Australia needs to “turbo-charge” international recruitment

Last updated on 13 December 2023

The Australian Department of Health and Aged Care predicts a shortage of 85,000 nurses by 2025 and 123,000 nurses in Australia by 2030. [Source: Shutterstock]

International recruitment is set to play a pivotal role in aged care over the coming years as expected nurse and aged care worker shortfalls will coincide with a growing number of older people seeking aged care services.

Projections indicate aged care itself will be 110,000 workers short by 2030, while the overall care economy will be 123,000 nurses short. To combat these losses, Nicholas Lee, Senior Vice President and Country President for staffing and recruitment agency Adecco Australia & NZ, believes targeted international recruitment strategies need to be fast-tracked to overcome potential losses.

“We must move away from reactive solutions focused on ‘turning off immediate fires,’ and gear towards a proactive workforce planning model targeted at addressing the roots of the issue for a more sustainable and effective outcome,” Mr Lee told hello leaders

“Roughly 25% of the nursing workforce is going to retire in the next six years but they are not being replaced in the numbers needed. Australia urgently needs to turbo-charge targeted, compliant and serious recruitment from overseas.”

“We are in competition with markets such as Canada, USA and the UK, all of which are ahead of the curve. In the war on talent, Australia needs a quantum leap, fast. Otherwise, we risk a collapse of the Health and Aged Care sector.”

Nicholas Lee, Senior Vice President and Country President for Adecco Australia & New Zealand. [Source: Adecco]

This focus on international talent is certainly not new for aged care. However, it can be difficult to allocate internal resources to the recruitment process. For some, such as Infinite Care, the process is manageable

“With the growing pressure to have a sufficient workforce to support resident continuity of care, looking beyond Australian shores has become critical. This [recruitment of RNs] has added a rich tapestry of experience and backgrounds to our team and homes across Australia,” explained Infinite Care CEO, Luke Greive.

For others, there are more hurdles due to the growing administrative burden aged care reforms have created, plus the inbuilt challenges in procuring international staff. Adecco aims to overcome this by collaborating and partnering with aged care providers to streamline the international recruitment process.

“The process of bringing an overseas skilled professional is complex and expensive – from sourcing and attracting the right candidates, managing the immigration process, setting up life in Australia, and providing quality and continuous training and care for candidates,” Mr Lee said.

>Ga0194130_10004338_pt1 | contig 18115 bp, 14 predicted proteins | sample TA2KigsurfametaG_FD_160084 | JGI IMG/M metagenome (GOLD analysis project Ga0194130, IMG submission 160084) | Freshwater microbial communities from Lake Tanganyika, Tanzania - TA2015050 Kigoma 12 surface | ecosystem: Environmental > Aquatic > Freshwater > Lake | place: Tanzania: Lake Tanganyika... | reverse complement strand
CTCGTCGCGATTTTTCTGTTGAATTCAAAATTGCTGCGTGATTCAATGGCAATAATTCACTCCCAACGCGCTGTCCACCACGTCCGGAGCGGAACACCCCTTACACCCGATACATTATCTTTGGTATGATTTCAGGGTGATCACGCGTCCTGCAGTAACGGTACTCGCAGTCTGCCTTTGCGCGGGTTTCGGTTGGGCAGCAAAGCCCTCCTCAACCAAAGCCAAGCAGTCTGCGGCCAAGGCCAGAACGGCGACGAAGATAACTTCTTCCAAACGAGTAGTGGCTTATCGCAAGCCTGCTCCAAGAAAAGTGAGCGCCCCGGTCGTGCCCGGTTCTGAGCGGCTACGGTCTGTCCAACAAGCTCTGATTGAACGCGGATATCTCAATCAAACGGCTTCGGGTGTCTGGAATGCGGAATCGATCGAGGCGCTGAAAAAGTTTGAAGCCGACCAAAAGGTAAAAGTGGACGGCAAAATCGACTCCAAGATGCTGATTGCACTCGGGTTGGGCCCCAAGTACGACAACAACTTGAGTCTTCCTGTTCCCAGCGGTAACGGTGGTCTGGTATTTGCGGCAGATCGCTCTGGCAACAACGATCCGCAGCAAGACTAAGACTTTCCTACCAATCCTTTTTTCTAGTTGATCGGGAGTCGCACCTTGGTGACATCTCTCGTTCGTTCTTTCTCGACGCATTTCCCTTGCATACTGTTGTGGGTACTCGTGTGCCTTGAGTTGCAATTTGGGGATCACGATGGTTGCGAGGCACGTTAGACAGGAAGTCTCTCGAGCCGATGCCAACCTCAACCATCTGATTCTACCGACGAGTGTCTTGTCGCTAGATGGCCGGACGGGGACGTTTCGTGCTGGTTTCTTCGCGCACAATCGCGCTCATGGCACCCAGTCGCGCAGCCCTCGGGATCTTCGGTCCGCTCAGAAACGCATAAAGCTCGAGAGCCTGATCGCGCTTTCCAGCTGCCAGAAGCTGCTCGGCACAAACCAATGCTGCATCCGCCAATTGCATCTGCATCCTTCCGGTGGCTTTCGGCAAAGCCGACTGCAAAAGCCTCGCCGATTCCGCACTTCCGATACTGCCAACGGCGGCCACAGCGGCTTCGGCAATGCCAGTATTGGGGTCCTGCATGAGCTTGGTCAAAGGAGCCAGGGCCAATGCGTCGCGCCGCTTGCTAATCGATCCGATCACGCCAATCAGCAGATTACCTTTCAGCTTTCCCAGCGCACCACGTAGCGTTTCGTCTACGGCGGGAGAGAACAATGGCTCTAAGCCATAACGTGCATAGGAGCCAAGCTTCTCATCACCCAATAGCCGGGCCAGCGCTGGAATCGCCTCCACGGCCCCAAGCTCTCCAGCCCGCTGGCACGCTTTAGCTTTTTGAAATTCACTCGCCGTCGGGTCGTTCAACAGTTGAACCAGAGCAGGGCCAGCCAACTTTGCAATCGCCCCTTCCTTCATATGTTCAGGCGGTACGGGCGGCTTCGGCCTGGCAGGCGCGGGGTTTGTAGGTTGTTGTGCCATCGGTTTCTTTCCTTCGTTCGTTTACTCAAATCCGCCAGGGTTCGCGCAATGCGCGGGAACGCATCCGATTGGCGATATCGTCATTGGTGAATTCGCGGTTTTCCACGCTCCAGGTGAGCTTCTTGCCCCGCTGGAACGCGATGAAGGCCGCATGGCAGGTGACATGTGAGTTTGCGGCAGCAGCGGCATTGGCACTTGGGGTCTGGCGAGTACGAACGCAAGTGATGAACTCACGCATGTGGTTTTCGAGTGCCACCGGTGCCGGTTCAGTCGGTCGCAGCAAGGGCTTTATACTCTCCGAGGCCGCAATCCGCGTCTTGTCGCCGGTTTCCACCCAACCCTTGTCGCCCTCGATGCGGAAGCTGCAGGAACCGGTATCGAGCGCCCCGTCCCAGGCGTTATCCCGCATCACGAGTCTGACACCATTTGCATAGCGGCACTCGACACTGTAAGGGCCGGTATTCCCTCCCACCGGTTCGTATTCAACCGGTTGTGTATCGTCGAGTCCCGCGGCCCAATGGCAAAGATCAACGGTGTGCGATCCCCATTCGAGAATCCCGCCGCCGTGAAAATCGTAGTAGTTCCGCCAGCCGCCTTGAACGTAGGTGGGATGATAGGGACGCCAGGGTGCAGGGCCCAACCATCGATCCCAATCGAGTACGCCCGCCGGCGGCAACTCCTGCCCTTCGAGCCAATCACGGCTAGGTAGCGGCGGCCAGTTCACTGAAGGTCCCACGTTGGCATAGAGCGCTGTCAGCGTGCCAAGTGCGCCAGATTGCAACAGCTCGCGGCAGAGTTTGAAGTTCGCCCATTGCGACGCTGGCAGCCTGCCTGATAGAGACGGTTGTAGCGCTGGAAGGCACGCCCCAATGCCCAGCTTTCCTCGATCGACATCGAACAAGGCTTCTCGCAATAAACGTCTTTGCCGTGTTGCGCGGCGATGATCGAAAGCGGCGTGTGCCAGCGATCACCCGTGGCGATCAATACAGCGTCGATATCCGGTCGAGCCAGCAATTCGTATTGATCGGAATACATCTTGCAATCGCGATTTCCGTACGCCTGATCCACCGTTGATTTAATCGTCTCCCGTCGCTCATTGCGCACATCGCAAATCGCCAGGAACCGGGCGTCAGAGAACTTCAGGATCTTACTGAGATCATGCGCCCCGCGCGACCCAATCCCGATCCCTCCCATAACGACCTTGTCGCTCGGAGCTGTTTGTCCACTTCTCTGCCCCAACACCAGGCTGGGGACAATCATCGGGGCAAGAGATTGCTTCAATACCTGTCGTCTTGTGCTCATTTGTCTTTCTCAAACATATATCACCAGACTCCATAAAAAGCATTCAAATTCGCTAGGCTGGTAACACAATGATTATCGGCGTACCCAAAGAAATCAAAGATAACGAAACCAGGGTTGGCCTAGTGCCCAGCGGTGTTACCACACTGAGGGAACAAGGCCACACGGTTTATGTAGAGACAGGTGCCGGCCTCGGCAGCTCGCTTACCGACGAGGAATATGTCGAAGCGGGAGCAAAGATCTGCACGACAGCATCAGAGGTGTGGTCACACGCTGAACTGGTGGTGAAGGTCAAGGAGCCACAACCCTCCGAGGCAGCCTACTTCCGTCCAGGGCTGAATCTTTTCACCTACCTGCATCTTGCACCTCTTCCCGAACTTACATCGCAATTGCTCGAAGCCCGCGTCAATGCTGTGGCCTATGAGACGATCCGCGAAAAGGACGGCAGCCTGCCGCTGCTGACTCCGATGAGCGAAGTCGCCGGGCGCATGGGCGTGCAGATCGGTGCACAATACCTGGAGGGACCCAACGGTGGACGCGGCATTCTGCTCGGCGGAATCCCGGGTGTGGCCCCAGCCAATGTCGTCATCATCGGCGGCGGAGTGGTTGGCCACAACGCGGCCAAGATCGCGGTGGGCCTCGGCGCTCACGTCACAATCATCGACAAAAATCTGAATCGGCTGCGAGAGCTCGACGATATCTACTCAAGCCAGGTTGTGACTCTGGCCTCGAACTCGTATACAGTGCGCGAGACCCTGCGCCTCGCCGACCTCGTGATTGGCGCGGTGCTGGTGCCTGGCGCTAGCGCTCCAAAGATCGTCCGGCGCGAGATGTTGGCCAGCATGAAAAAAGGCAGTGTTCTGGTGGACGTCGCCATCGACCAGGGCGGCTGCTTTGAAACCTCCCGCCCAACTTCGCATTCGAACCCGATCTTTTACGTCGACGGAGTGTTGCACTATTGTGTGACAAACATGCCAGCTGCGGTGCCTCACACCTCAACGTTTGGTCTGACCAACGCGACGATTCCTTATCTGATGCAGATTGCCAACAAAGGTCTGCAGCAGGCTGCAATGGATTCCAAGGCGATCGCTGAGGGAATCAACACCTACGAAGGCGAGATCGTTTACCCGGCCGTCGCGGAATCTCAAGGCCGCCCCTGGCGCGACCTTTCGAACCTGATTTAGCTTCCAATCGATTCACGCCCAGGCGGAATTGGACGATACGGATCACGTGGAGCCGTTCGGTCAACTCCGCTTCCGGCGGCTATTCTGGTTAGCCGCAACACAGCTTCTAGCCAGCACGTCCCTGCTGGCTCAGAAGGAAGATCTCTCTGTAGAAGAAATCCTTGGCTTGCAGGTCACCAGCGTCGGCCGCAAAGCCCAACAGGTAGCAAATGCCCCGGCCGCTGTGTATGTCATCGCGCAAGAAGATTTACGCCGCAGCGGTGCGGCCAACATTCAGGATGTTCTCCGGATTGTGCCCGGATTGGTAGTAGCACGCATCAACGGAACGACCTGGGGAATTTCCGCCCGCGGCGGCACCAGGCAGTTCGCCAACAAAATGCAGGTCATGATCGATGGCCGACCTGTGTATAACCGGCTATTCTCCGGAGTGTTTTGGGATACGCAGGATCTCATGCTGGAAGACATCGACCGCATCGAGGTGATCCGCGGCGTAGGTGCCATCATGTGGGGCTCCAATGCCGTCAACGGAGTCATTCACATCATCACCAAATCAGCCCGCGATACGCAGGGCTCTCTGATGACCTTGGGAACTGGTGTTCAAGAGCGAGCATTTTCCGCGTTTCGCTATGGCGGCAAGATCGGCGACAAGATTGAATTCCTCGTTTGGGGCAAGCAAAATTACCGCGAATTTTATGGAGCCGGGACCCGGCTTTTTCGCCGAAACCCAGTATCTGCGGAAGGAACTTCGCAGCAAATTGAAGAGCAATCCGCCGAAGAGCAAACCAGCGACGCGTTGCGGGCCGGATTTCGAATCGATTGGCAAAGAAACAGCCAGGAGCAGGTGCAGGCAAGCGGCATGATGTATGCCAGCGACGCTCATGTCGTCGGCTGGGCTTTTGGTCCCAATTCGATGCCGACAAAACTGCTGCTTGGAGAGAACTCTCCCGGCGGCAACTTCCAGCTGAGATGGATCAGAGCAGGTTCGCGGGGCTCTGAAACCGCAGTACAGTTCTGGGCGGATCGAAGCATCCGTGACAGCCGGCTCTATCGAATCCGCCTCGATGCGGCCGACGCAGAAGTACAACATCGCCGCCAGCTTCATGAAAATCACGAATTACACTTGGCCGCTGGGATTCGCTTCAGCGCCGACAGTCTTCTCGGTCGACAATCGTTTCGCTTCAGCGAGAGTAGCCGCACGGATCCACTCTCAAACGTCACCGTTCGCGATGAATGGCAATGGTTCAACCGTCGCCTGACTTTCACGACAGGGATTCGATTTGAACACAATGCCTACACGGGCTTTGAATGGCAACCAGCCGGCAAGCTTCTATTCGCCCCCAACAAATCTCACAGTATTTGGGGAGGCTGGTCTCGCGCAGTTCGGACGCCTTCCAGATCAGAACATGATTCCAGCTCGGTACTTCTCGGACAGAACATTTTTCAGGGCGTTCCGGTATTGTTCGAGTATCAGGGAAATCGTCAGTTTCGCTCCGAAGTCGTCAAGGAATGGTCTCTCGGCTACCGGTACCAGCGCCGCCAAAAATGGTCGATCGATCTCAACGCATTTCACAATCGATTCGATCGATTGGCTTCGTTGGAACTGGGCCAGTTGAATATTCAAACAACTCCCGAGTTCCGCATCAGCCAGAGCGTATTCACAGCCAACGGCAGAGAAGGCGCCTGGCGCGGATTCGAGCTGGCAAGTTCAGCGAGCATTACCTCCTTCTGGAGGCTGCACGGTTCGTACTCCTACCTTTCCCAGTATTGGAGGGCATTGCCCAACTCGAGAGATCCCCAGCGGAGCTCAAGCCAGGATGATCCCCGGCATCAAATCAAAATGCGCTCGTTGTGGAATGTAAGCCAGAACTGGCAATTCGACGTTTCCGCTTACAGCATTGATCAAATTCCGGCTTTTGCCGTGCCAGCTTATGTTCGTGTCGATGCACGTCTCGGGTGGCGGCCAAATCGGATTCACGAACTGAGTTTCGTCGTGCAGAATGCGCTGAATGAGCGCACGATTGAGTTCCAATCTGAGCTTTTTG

“Over 45 steps are involved for Stream B Internationally Qualified Nurses and the process complexity and duration extend beyond the capacity of an employer’s regular HR function.”

International interest in regional Australia grows

It’s no secret that regional and rural aged care providers are struggling the most to meet staffing requirements, including 24/7 Registered Nurse requirements. A small percentage have 24/7 RN exemptions until the end of June 2024 while others rely on alternative clinical care solutions such as more costly agency staff. 

Michelle Yawan Tolentino, Registered Nurse and Director of AustPhil Services said there is a clear need for investments that will bring qualified nurses into the aged care industry.

“The current staffing shortages have left many feeling overburdened and stretched thin, compromising their ability to provide optimal care. It is imperative that we listen to these voices, as they offer valuable insights into the day-to-day challenges faced by those on the frontlines of healthcare,” she said.

“By addressing staff shortages and implementing forward-thinking solutions and data-driven workforce planning, we can propel the health and aged care sector forward and build a resilient workforce that ensures the well-being of both patients and those who dedicate their lives to caring for them.”

There’s potential for this resilient workforce to further gravitate towards facilities that need the most help. The idea of community underpins aged care and so too the lives of many international workers moving to Australia. Mr Lee said the RNs they have interviewed often prefer rural or remote areas because of the lifestyle and lower cost of living. 

“A majority expressed that they prefer regional locations over metropolitan areas, as long as they have a small group of family/friends in the area and their children have access to schooling,” he said. 

“The use of data-driven candidate matching, identifying talents that have specific lifestyle preferences, and pre-aligning expectations before the transition is key. We also ensure talents are deployed in groups rather than in isolation.”

Adecco hopes to create a national network within the healthcare and aged care industries to better support employers through these targeted recruitment solutions.

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nicholas lee